UX DEsign

5 Common UX Mistakes to Avoid

Today, we’re discussing some of the most common UX mistakes present in digital products we use daily.

Let’s be clear: the purpose of the UX design is to meet users’ needs as soon as possible when interacting with products such as websites, web apps, or mobile apps.
Many factors influence the overall user experience, but as a UX designer, your mission is to minimize all possible obstacles. But sometimes, no one creates these obstacles other than the UX designers themselves! 

This article will help you recognize some common mistakes in UX, their adverse effects, and how to avoid them during your future design processes. 

A guy in a white shirt holding his arm on the head with a mobile phone in another one

1. Prioritizing aesthetics over functionality

Prioritizing the looks of a website over functionality is one of the most common UX mistakes. It’s 2021, a moment in time when we apply our favorite aesthetics to many areas of our lives. This pursuit of aesthetics exists in product design, too. A website that looks like a scammy site built during the 2010s isn’t something anyone wants to see nor use these days.

We are visual creatures, and our brains naturally focus on visual output. 

That’s why aesthetics play a significant role in the usability of a design. 

It’s a fact – if you have a dull-designed product, your users will probably experience only negative emotions and leave your product for a competitor’s, especially if their product looks better. 

Original photography, graphics, and interactive design items distinguish you from your competition and keep users hooked on your product.

So, yes, a beautiful design will ensure an excellent first impression and instill trust in users. Good first impressions are critical, but a good user experience is what keeps users coming back for more. 

You shouldn’t add items to your product during the design process because it looks good; add them to enrich the user experience.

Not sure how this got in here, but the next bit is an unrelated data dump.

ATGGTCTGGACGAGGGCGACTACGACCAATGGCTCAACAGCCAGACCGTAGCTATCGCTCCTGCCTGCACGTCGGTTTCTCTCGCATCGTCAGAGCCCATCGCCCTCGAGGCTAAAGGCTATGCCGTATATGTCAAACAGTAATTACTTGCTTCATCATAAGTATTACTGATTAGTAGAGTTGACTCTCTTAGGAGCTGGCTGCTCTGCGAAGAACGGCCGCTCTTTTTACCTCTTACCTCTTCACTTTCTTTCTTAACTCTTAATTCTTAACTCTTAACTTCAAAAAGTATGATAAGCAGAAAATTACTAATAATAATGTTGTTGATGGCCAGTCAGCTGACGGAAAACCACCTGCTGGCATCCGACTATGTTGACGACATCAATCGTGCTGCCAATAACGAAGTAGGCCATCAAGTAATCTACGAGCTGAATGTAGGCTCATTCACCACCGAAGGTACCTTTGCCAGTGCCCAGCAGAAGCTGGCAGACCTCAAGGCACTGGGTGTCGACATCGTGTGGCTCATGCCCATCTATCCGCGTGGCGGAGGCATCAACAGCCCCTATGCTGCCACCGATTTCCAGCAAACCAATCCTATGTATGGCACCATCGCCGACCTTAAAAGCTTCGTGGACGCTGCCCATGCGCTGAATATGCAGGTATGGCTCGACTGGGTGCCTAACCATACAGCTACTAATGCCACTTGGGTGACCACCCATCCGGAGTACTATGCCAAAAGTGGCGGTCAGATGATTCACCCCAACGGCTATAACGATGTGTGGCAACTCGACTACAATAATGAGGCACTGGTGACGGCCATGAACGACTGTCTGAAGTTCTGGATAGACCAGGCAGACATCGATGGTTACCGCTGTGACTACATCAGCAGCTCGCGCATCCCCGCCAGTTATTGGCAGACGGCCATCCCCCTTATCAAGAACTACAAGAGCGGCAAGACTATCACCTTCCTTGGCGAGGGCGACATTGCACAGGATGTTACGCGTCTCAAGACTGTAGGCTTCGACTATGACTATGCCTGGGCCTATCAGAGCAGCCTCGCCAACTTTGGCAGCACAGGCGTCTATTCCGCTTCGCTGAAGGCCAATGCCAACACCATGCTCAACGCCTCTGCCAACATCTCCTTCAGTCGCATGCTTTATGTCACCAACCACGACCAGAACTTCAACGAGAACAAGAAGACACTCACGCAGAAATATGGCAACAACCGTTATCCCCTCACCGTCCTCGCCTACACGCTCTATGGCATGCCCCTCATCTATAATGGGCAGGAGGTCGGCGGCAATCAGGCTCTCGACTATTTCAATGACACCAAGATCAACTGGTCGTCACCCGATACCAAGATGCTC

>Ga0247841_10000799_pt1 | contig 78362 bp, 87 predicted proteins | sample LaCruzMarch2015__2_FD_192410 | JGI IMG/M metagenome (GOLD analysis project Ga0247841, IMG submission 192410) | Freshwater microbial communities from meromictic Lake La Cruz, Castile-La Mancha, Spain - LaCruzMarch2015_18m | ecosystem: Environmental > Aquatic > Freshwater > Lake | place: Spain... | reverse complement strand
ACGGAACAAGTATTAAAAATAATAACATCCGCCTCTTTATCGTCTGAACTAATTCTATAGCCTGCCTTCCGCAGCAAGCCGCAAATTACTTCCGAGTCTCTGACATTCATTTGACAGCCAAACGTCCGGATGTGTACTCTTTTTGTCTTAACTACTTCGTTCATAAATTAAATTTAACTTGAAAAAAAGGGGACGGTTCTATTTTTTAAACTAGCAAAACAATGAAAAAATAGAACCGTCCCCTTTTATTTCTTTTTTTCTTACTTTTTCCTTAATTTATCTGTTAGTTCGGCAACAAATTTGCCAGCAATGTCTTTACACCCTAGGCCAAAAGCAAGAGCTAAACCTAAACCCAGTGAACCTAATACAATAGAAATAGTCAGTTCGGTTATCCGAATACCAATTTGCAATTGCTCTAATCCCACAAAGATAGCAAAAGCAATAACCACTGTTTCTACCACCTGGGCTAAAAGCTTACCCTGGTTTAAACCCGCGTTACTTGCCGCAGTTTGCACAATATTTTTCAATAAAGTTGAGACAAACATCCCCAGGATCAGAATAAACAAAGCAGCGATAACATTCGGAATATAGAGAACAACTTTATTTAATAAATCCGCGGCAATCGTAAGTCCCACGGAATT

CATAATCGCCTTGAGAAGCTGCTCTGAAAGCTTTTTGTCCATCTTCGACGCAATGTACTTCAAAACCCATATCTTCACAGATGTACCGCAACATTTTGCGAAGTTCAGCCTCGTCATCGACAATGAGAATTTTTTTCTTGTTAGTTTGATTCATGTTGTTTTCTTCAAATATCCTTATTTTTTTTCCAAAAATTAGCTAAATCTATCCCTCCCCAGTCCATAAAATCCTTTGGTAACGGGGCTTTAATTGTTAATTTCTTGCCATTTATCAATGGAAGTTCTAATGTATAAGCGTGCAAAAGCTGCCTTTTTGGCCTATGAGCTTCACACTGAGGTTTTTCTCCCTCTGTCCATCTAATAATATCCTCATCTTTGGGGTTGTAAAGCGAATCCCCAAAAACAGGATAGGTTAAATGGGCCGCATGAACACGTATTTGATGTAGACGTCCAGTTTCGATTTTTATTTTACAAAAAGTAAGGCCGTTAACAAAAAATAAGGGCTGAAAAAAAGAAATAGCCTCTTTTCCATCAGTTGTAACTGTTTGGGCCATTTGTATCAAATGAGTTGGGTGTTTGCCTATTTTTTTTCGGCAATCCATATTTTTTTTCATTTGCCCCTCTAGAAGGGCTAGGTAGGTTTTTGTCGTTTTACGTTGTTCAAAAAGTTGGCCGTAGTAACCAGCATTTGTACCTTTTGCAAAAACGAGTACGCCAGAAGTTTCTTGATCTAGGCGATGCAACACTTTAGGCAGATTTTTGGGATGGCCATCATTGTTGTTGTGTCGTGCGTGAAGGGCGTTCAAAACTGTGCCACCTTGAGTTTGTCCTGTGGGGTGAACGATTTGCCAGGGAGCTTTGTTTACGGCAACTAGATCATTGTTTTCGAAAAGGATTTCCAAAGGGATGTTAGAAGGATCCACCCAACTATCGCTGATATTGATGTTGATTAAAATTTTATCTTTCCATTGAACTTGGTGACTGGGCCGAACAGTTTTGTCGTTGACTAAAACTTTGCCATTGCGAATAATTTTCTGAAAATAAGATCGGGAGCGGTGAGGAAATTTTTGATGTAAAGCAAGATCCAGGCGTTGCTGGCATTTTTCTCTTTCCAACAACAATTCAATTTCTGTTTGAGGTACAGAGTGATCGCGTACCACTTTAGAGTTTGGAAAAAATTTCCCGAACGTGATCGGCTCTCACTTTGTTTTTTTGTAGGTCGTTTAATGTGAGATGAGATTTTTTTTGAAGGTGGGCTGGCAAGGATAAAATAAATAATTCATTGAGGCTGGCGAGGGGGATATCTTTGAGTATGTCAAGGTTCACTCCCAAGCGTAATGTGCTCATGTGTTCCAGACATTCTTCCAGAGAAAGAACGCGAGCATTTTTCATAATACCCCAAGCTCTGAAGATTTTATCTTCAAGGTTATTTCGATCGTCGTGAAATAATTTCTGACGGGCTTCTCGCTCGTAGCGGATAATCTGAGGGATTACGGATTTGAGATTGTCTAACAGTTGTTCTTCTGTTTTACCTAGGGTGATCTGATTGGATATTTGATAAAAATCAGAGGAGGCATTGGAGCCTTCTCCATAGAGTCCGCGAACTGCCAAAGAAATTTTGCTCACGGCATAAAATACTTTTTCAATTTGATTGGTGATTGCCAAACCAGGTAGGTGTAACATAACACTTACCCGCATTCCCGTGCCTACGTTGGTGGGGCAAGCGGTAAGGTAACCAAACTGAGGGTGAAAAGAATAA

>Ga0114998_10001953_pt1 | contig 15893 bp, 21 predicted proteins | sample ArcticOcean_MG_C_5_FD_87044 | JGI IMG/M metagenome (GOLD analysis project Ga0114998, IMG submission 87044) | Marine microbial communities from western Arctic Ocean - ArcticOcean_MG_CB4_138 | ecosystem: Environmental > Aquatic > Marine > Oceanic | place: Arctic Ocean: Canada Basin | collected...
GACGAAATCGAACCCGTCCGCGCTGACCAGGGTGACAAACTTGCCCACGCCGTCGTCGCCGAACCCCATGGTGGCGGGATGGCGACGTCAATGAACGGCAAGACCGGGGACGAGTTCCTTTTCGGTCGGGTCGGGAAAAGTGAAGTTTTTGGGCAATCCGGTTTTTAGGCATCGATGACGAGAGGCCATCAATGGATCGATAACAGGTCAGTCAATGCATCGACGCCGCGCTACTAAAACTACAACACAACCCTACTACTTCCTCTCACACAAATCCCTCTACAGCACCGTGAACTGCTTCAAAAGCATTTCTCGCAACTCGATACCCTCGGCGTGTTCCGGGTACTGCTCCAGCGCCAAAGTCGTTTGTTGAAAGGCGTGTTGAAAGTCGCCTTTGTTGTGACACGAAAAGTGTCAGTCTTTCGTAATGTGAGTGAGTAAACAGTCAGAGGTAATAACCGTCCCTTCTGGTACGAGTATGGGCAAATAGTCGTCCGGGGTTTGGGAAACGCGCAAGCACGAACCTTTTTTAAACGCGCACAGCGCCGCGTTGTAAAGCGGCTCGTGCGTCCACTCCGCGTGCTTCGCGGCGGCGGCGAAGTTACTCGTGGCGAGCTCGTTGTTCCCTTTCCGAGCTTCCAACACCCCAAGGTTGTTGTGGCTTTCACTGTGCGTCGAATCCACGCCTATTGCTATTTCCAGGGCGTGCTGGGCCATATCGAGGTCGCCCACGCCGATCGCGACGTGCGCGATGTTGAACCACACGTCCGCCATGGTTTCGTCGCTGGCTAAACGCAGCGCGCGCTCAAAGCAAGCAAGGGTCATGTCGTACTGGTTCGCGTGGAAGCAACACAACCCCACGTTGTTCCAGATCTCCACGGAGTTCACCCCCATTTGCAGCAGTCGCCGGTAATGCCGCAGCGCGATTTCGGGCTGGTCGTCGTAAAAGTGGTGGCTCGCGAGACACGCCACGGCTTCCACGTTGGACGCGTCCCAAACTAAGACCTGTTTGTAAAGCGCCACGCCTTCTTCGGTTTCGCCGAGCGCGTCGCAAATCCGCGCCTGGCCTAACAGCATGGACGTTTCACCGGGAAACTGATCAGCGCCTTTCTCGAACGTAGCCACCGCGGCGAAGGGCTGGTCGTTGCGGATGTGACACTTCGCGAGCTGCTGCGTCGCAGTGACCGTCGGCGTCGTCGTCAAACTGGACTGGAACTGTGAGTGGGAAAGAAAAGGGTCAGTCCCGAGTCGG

For example, animations and videos can enhance the looks of your product. But, if they slow down the process of a user achieving a goal, avoid them. 

Your product should not only enable your users to achieve their objectives. It should help them, guide them, and make it easy to reach their goal. Then you know you have a functional product.  

Instead of solely chasing an aesthetic outlook of the website, you should find the right balance between looks and functionalities.

2. Not empathizing with users

Empathy is a skill to understand and be aware of other people’s feelings. 

One of the common UX mistakes is forgetting to empathize with your users.   

As a UX designer, you need to familiarize yourself with problems your user’s experience and provide a solution. Your product needs to be of a high value for their needs, solve their problems and do it better than your competition. If your product lacks empathy in Design, your users will leave disappointed after interacting with your product and turn to competition instead. Your users’ needs, judgments, and previous experience need to be determined during the planning and development of your product or a website. 

When users land on your website, they want to get as much information as possible about your service, aka the solution to their problems. If your website design doesn’t allow them to do so, they will leave rather than continue exploring. 

When building a product that empathizes with its users, you also have to speak their language. Leave the jargon out of it unless it’s a very niche audience. 

Also, avoid acronyms, brand-specific terms, maxims, or professional terminology that your users might not understand. Complicated or hip phrases will more often lead to an adverse user experience than not. 

Also, contrary to popular belief, CTAs with jargon won’t inspire your users to action – they’ll create confusion instead.

Concise communication grants clarity and dissolves confusion.

3. Too much imitation

You might like some solutions your competition has to offer, but what works for one doesn’t necessarily work for another. Too much imitation and blindly copying is another common mistake. This happens due to constant pressure and new trends arising almost every week. Also, some businesses set getting similar traction as their competitors as the primary goal instead of satisfying their audience’s needs.